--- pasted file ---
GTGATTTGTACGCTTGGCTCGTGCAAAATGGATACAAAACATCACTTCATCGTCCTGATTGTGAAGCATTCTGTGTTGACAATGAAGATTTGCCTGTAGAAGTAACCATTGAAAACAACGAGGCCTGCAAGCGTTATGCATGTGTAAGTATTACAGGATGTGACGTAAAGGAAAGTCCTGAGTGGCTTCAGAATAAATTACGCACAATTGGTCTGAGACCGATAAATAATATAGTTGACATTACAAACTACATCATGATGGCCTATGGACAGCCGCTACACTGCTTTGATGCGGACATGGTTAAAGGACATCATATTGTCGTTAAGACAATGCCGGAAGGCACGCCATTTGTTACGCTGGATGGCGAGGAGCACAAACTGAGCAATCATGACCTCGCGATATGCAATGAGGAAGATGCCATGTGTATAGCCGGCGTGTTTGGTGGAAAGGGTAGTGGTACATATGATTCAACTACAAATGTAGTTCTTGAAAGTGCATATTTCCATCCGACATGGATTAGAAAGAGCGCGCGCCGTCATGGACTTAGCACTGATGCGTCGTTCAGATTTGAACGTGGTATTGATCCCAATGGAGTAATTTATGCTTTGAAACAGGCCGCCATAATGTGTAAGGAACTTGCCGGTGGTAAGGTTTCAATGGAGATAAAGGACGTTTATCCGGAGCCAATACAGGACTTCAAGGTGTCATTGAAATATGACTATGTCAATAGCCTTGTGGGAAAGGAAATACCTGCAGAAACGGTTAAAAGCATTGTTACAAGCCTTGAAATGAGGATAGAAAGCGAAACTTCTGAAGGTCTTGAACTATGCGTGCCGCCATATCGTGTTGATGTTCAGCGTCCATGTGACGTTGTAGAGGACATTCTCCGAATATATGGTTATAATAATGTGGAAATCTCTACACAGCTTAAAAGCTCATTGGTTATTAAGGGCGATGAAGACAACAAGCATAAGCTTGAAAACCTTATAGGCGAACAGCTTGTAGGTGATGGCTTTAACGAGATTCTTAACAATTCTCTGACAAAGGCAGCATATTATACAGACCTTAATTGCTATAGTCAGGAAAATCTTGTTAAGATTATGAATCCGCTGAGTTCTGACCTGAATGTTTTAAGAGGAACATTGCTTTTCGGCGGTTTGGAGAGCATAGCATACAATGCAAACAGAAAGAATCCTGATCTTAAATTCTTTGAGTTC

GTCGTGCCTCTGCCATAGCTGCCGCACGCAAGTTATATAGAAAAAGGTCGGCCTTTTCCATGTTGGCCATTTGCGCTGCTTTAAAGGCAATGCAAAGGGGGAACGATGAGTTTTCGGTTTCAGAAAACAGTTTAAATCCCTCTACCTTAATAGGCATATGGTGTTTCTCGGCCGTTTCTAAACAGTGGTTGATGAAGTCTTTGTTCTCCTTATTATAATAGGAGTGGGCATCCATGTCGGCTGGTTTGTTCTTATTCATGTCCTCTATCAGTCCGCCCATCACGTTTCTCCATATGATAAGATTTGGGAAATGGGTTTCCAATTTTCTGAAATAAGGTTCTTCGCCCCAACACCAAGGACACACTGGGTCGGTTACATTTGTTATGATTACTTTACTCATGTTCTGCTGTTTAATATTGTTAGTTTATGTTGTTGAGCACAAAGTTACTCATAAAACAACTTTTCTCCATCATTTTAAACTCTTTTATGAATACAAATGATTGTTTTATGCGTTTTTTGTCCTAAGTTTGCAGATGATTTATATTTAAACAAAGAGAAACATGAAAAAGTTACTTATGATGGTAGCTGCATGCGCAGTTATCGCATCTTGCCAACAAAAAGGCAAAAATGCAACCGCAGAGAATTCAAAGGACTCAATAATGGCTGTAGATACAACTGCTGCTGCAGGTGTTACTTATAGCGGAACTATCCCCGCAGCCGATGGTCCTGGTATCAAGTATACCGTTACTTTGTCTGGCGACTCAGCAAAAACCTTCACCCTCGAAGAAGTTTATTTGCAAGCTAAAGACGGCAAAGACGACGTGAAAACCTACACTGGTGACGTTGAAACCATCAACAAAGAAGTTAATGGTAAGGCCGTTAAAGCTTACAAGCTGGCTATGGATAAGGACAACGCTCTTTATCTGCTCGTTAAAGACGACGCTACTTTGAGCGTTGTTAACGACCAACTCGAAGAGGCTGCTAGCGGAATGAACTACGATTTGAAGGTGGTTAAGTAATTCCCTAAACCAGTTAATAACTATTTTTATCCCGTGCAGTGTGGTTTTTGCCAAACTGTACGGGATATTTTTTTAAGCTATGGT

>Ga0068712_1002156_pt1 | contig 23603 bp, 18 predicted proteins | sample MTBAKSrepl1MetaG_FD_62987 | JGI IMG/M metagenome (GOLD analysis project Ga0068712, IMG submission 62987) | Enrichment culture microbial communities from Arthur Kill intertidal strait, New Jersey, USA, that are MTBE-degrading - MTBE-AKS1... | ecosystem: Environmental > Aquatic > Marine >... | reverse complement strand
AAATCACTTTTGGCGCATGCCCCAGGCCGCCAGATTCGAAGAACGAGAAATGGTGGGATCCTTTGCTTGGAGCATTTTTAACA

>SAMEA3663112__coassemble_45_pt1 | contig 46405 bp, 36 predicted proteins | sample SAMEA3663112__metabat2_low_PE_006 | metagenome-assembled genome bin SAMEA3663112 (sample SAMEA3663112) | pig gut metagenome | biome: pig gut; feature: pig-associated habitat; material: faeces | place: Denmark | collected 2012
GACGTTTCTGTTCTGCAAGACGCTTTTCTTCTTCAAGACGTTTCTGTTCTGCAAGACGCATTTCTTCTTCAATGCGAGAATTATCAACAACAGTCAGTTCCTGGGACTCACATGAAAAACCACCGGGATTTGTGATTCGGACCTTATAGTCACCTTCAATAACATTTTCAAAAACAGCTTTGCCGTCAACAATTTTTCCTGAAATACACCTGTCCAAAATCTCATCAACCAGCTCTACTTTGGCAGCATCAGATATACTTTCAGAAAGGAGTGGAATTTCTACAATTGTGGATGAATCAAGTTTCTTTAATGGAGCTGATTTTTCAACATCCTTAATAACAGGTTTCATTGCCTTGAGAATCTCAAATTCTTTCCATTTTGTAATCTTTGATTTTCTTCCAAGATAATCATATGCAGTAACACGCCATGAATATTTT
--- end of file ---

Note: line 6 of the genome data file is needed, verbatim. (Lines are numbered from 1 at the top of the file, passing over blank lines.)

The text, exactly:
GACGTTTCTGTTCTGCAAGACGCTTTTCTTCTTCAAGACGTTTCTGTTCTGCAAGACGCATTTCTTCTTCAATGCGAGAATTATCAACAACAGTCAGTTCCTGGGACTCACATGAAAAACCACCGGGATTTGTGATTCGGACCTTATAGTCACCTTCAATAACATTTTCAAAAACAGCTTTGCCGTCAACAATTTTTCCTGAAATACACCTGTCCAAAATCTCATCAACCAGCTCTACTTTGGCAGCATCAGATATACTTTCAGAAAGGAGTGGAATTTCTACAATTGTGGATGAATCAAGTTTCTTTAATGGAGCTGATTTTTCAACATCCTTAATAACAGGTTTCATTGCCTTGAGAATCTCAAATTCTTTCCATTTTGTAATCTTTGATTTTCTTCCAAGATAATCATATGCAGTAACACGCCATGAATATTTT